The coming battles over a bill to keep the government funded and raising the debt ceiling could turn into a disaster for Republicans, a
new CNN/ORC poll suggests.
According to the poll, 51% of respondents would blame Congressional Republicans in the case of a government shutdown. That’s up from 40% the last time a government shutdown was a potential issue — back in March. The government needs to pass a new continuing resolution by Sept. 30 to avoid a shutdown and keep the government funded.
Only one-third of respondents said they would blame President Barack Obama in the case of a shutdown. That’s down from 38% back in March, and it leads to a significant split that could place the blame mostly on the shoulders of Republicans.
The number looks even worse for Republicans in the debate over raising the debt ceiling — where many Republicans are looking to carry out a fight. Treasury Secretary Jack Lew said last month that the debt ceiling will need to be hiked by mid-October.
But according to the CNN poll, if it’s not raised, 54% said they would blame Congressional Republicans. Only 25% would blame Obama.
The poll shows that the public has legitimate concerns over both prospects. Combined, 62% of respondents said that a failure to raise the debt ceiling would either lead to a “crisis” or “major problems.” And 74% said the same about a government shutdown if it lasted “a few weeks.”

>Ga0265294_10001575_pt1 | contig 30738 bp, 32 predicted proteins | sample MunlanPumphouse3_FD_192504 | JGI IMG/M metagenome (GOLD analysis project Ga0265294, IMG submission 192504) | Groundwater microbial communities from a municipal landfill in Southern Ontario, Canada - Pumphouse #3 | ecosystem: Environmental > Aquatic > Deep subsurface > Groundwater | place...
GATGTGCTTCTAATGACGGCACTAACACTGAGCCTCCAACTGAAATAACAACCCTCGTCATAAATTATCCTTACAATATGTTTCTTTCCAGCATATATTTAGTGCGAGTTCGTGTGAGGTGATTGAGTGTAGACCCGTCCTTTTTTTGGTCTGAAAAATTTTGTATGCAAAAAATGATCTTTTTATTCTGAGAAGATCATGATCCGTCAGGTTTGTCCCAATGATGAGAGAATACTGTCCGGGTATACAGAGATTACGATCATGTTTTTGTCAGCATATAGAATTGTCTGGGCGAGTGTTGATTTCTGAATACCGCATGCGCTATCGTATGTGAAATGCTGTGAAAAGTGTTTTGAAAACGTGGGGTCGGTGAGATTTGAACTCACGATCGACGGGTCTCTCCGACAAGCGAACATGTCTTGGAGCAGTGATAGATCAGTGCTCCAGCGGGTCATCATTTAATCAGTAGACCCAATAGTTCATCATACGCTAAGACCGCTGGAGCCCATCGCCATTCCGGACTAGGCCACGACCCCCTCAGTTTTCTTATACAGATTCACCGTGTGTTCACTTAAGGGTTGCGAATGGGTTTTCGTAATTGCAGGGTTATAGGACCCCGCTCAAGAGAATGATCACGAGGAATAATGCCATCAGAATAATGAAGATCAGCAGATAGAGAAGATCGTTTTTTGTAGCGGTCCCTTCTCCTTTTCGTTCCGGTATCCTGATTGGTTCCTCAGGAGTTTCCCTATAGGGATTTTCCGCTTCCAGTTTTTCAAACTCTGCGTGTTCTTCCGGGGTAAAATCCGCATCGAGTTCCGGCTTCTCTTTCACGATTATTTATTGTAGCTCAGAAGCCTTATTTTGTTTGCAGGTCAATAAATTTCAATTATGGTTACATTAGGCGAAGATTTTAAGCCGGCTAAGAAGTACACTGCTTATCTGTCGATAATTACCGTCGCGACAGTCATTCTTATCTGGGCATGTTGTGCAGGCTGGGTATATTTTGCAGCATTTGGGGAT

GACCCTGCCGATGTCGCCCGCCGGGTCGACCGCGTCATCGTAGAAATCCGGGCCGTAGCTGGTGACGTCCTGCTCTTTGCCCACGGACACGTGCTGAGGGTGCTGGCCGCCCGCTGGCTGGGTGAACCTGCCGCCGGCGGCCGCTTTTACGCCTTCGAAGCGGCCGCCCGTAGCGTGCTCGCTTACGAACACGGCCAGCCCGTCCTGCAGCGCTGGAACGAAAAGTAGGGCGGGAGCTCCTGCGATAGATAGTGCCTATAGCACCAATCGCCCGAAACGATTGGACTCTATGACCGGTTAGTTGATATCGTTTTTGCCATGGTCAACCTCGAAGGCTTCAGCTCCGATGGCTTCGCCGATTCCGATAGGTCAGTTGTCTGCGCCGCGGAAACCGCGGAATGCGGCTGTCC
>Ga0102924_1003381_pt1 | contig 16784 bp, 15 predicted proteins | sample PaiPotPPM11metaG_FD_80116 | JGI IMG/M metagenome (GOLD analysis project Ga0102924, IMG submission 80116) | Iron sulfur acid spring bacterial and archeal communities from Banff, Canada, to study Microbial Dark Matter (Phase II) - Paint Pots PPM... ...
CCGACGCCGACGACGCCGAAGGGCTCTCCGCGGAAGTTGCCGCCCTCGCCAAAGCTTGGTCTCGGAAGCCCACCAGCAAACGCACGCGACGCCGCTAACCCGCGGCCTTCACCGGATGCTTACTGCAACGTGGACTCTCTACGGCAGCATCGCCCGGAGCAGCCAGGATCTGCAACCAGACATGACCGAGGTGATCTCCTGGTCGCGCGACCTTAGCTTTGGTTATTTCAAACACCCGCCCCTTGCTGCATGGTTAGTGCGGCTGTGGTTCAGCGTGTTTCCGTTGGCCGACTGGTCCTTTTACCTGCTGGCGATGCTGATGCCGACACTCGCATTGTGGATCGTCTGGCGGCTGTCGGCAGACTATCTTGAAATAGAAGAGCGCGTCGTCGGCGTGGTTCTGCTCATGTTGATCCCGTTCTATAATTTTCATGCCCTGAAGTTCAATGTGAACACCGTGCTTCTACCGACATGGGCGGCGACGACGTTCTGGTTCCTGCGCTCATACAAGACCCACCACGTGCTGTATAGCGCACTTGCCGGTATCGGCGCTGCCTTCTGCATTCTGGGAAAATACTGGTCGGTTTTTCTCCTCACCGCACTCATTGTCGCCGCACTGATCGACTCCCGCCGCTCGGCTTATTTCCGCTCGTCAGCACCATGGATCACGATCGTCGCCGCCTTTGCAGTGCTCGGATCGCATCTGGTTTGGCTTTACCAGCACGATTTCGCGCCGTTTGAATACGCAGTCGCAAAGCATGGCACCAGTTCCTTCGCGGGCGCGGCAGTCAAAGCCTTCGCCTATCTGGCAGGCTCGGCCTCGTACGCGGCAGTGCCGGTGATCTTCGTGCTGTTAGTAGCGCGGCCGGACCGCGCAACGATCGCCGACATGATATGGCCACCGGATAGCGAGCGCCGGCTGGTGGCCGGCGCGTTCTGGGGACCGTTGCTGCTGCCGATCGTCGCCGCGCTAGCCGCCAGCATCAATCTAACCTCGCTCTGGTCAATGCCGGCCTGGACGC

On Wednesday, House leadership pulled from the schedule a stopgap spending bill because of internal disagreements over the funding it would, in effect, appropriate for the Affordable Care Act.
GOP leaders’ plan would send two bills to the Senate: One that keeps the government open and spending about as much money as it has been, and another that amends that spending bill to defund various parts of Obamacare implementation. They would allow the Democrat-controlled Senate to pass the former, as long as there is a vote on the latter.
Conservative House members and conservative groups staunchly opposed that plan. In any case, they have three weeks to figure it out — and then another two to three weeks to debate the debt ceiling.
The poll also shows vulnerabilities for Obama. Only 43% approve of how Obama is handling the economy, and 36% approve of how he’s handling the federal-budget deficit.
And though they might be worried about using Obamacare as a bargaining chip, public support for the health care law has dipped 12 points over the past nine months. In January, 51% said they favoured all or most of the provisions in the Affordable Care Act. That number has dipped to 39%.
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